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Are the Philadelphia 76ers the City's Least Disappointing Team?

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COMMENTARY | The Philadelphia 76ers' season has been anything but fun. It's been a depressing winter for the owner, the coaching staff, players and fans. But as disappointing as it might seem, taking a closer look at the City of Brotherly Love's other professional sports teams - Eagles, Flyers and Phillies - raises the argument that the Sixers might actually be the city's least disappointing franchise.

A year ago at this time, Phillies fans were cautiously optimistic. Coming off a 102-win season in 2011, fans knew heading into the 2012 campaign that Ryan Howard would miss the beginning of the season after suffering a torn Achilles tendon. What they didn't realize is that he would end up missing more than half the season, and that during his 71 games he would put together a less-than-impressive .219 batting average.

What made Howard's absence from the lineup even more debilitating was the fact that Chase Utley also missed significant time. The second-baseman's injury was diagnosed as chronic knee problems - sound familiar Sixers fans? - and so fans had hopes that he was being held out of the spring-training lineup mainly to preserve his beat-up knees for when the games actually counted. Utley ended up not being activated until June 27, and by then Phillies fans were chanting "Let's Go Eagles" in the upper deck of Citizens Bank Park.

With two major bats out of the lineup it was frustrating - just ask Cliff Lee - but not a surprise that the Phillies struggled to score runs. In the end, a team that many thought had a chance to make another run at a World Series title ended up missing the playoffs for the first time since 2006.

The 2012 Eagles were under pressure from the start to improve on an 8-8 performance that owner Jeffrey Lurie declared would be unacceptable if repeated.

He wasn't kidding. Just ask Kansas City Chiefs head coach Andy Reid.

As the 2012 season unfolded it became clear that the Eagles were below average in three primary areas: offense, defense and special teams.

As their 4-12 record reinforced, in less than two years the Eagles went from a Vince Young-proclaimed "Dream Team" to the division basement, frustrating the city's most avid fans to the point that Lurie had no choice but to fire the franchise's winningest coach after the worst season of his 14-year tenure.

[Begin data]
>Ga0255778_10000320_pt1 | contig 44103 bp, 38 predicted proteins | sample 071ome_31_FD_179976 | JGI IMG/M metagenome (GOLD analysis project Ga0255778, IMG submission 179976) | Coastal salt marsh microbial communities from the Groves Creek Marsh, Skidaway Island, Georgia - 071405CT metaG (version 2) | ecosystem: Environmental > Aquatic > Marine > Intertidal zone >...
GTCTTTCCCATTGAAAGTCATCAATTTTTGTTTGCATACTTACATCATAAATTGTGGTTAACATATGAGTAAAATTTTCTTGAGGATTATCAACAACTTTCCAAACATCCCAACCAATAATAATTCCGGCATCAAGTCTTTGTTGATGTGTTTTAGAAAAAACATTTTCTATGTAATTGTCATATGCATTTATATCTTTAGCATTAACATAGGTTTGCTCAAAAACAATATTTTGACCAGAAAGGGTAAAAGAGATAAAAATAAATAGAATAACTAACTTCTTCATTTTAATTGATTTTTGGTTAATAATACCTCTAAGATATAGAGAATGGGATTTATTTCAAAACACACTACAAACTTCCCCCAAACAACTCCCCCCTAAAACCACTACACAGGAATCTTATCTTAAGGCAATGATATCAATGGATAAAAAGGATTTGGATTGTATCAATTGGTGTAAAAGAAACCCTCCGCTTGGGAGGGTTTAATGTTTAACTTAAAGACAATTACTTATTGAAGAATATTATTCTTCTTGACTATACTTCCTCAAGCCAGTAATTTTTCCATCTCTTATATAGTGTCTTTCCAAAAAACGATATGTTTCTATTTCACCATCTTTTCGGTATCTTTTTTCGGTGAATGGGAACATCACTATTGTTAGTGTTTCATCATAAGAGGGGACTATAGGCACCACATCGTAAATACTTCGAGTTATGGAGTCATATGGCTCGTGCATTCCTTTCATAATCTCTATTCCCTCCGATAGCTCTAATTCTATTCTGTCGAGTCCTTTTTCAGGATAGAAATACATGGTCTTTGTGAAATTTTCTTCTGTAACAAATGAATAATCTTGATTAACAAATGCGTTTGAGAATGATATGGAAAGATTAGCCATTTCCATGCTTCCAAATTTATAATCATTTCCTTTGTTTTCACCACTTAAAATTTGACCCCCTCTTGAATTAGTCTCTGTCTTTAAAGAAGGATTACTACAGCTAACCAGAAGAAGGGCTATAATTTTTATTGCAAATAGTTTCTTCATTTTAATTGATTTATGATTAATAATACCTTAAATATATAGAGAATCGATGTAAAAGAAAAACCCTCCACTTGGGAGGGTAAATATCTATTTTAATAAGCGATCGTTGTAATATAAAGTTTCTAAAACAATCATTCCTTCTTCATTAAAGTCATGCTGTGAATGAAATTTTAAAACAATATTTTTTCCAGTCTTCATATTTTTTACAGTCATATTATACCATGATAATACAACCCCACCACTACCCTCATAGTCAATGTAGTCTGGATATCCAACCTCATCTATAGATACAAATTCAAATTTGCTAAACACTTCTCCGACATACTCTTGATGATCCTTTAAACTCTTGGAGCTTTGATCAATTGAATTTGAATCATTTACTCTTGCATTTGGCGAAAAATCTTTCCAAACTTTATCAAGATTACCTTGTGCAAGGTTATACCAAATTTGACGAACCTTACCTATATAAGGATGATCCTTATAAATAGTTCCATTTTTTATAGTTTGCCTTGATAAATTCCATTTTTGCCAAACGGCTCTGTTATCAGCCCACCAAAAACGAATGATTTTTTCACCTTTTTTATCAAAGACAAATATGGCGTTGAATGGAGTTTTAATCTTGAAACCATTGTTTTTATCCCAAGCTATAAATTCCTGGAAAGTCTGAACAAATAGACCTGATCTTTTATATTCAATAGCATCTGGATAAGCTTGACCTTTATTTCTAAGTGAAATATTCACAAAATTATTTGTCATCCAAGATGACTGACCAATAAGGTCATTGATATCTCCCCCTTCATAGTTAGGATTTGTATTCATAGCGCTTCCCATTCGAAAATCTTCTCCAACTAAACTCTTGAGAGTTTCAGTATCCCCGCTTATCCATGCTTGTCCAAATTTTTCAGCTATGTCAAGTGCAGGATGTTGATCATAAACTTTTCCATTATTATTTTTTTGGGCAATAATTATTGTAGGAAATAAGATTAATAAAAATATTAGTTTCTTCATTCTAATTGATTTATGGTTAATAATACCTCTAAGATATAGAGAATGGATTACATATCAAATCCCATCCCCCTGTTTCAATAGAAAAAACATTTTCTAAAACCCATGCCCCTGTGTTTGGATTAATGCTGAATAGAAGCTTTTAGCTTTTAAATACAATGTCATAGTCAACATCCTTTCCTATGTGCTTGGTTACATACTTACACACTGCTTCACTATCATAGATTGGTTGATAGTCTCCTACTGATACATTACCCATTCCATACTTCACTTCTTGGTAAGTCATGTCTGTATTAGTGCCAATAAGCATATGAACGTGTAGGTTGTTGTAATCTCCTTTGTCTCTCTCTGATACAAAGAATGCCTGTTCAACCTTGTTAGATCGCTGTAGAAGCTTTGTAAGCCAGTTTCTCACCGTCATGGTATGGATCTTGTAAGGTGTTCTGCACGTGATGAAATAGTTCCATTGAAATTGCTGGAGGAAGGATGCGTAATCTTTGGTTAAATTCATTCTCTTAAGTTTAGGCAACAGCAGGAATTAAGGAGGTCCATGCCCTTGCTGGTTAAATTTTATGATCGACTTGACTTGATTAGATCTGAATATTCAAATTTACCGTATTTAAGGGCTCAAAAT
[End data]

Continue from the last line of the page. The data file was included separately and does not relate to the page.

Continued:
Flyers fans live and breathe orange and black, and so when the first part of this season went up in smoke - or in owners' and players' greed - the residents of the same city that once booed Santa at an Eagles game, were standing in lines at the mall for a chance to sit on his lap and beg him to bring back the NHL season.

Santa obliged. But in hindsight, it might have been best for Flyers fans if the jolly old man stuck to delivering toys.

The Flyers are slowly skating their playoff chances away, on many nights thanks to average (at best) goaltending and players who often appear to just be going through the motions. Nothing frustrates this blue-collar city more than players who don't even look like they are trying hard. Just ask Mike Schmidt.

Yes, the Flyers had little or no preseason to prepare and, like the Sixers, they've suffered injuries. But expectations are high for the Flyers even in their leanest years, so being buried at the bottom of the Atlantic Division and close to last place in the Eastern Conference was not expected by even the most pessimistic fans, and therefore certainly isn't accepted by even the optimistic ones.

There's a good chance that by October 2013, Doug Collins will be the only Philadelphia head coach/manager remaining of those at the helm of their respective teams in 2012. Why? Mainly because once reality set in that Andrew Bynum's only scoring this season would happen at a bowling alley, Sixers fans immediately had to accept the fact that their team had little or no shot to make the playoffs. In fact, most agree that for the betterment of the team, it's probably best that they won't make the playoffs.

And that is the basis for the argument that of all the Philadelphia professional sports teams, the Sixers are the least disappointing. The team gave fans what they expected - mediocrity. And you can't be disappointed when you get what you expect.

On the flip side, the other three teams were all expected - at least by fans - to make the playoffs and possibly advance once there. Their fans got the unexpected, and with it comes disappointment.

As Collins might say: "We should pray for those fans."

Jon Buzby is an award-winning sportswriter from Delaware and has followed the Sixers since 1976. He contributes regularly to multiple newspapers, magazines and websites. Follow him @JonBuzby on Twitter.

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